Back in November, in my post on the sandglass, I commented that watching avalanches of sand in a sandglass is to witness one of nature's most fundamental laws in action. The relationship between avalanche size and frequency is an example of a power law. A single grain falling on the pile may simply nudge another further down or set off a catastrophic avalanche - the system is dominated by large numbers of small events and occasional large ones. Prediction is impossible, but the size versus frequency relationship is consistent and follows a power law. Power laws are everywhere: gravity is an example and these relationships can be found in biological systems and communities, the stock market, population behaviours - and, perhaps most famously, earthquakes. The Gutenberg-Richter relationship between earthquake magnitude and frequency is a power law.
The weird and wonderful world of granular materials seems dominated by power laws and here (thanks, again, to Jules) is another fascinating example, shedding light (quite literally) on the details of seismic events. Two post-doc researchers at Duke University, Nick Hayman and Karen Daniels, created an innovative means of modelling and quantifying small-scale events along a moving fault, looking at the way in which granular materials determine fault zone development. They took tiny plastic discs and put them, one layer thick, in between two Plexiglas plates, the lower of which was split, one side being incrementally displaced by a weighted spring to mimic fault displacement. The experimental events obeyed a power law. But the really clever thing, the experimental magic, was that the optical properties of the discs changed according to how much strain they were undergoing and putting the whole contraption on a light table and imaging it through a polarizing filter, yielded some extraordinary results (https://www.jsg.utexas.edu/news/resspotlights/2009/tabletop_earthquakes.html). The image at right is one clip from a fascinating movie which can be viewed through this site: the "fault" runs through the middle of the array of discs and the sinuous patterns of bright threads show the locations of greatest strain, each one forming a "force chain." With each displacement, these patterns change, chains appearing and disappearing, linking and separating. Force chains are common in granular materials - the distribution of stress inside a sand pile is not uniform, being lower (counter-intuitively, below the center of the pile) and this may account for the sudden, catastrophic, failure of grain silos and allow the sand in the sandglass to flow smoothly.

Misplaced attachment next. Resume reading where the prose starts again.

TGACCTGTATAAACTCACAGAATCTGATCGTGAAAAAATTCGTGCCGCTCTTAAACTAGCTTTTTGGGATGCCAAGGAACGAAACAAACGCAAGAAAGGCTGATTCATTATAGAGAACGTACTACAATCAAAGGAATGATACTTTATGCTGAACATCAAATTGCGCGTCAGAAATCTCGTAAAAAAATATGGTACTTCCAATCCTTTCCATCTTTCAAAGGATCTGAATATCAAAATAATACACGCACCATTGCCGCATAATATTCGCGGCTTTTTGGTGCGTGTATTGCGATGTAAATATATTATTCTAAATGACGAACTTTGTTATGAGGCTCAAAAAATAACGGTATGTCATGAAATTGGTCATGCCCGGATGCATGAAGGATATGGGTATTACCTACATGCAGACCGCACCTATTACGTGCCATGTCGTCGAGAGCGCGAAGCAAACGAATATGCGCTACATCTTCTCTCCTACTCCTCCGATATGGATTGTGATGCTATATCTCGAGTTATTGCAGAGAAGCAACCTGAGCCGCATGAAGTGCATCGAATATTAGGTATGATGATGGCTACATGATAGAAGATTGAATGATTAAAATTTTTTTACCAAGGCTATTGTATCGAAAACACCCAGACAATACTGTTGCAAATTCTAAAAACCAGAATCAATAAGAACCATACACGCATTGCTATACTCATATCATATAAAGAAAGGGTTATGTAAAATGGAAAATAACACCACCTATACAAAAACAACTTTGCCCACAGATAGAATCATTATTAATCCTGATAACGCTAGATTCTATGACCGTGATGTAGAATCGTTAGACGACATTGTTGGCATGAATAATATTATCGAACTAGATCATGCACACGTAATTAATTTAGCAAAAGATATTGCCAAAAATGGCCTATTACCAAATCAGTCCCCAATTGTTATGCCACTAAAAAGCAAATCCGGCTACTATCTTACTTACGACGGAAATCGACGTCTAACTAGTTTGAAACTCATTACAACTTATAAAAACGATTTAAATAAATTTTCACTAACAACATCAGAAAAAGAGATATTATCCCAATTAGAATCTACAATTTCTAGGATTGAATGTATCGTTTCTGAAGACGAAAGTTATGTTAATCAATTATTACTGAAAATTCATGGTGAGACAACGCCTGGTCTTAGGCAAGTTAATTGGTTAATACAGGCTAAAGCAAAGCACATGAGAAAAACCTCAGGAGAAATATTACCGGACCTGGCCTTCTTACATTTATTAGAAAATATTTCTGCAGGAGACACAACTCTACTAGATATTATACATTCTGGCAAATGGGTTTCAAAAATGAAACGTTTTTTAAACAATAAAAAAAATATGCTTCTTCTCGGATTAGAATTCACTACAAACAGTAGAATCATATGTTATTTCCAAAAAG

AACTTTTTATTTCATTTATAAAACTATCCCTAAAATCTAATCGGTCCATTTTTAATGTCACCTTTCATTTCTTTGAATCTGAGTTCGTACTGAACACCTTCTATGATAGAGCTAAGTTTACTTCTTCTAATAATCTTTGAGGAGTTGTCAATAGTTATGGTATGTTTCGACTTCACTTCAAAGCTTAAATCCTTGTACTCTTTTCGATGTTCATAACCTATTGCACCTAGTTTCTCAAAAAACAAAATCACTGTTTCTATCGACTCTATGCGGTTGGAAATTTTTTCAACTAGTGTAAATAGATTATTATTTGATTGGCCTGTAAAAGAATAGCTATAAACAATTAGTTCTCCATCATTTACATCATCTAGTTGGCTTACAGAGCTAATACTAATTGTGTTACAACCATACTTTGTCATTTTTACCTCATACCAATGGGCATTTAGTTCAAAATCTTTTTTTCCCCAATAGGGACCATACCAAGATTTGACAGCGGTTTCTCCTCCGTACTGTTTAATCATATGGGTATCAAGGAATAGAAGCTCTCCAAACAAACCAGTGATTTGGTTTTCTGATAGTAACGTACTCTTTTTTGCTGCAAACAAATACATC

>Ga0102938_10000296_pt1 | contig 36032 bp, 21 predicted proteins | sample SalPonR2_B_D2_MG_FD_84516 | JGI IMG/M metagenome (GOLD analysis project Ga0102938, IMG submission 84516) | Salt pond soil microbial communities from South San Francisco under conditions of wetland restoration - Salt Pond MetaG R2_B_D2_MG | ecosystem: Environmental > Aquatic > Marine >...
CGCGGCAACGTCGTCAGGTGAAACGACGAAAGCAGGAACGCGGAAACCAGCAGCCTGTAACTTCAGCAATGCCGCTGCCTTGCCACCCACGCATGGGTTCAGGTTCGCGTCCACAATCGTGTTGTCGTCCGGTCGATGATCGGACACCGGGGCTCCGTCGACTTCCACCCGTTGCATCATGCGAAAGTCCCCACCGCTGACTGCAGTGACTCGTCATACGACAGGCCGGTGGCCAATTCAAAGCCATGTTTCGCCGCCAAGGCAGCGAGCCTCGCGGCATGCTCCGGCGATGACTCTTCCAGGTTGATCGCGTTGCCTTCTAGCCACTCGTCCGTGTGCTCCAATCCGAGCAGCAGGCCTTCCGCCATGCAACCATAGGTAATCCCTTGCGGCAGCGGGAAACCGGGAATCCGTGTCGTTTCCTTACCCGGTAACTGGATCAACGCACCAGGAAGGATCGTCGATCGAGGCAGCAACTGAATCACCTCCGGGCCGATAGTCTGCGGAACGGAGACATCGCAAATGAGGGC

This direct imaging of micro-processes and deformation in a fault zone is amazing, and the technique will undoubtedly produce further suprises. And it allows quantitative analysis of what is going on - Hayman and Daniels describe how subtracting one image before an event from one immediately after, allows measurement of exactly what changed - the illustration below (taken from their paper at https://www.agu.org/journals/jb/jb0811/2008JB005781/) shows an example of this "image differencing" technique; "the image is white where a force chain strengthened, black where a force chain weakened, and gray where no change occurred. A chain that is lined with a white strip on the left side and dark on the right slipped sideways as a unit; a chain structure that is completely white formed during the slip event; a chain structure that is completely dark disappeared during the slip event. Finally, particles that slipped sideways appear as faint rings."
“What our experiment is showing is that some of the fundamental distributions of earthquakes that are known in nature can be mimicked using just granular materials,” said Hayman. “And the fact that we can observe the state of stress enhances the point of view that these materials are important in faults.”
Tabletop experiments, direct imaging of geological processes, granular materials, power laws - what fun!
[For an entertaining and accessible discussion of sand piles, power laws, self-organized criticality etc., read Per Bak's How Nature Works]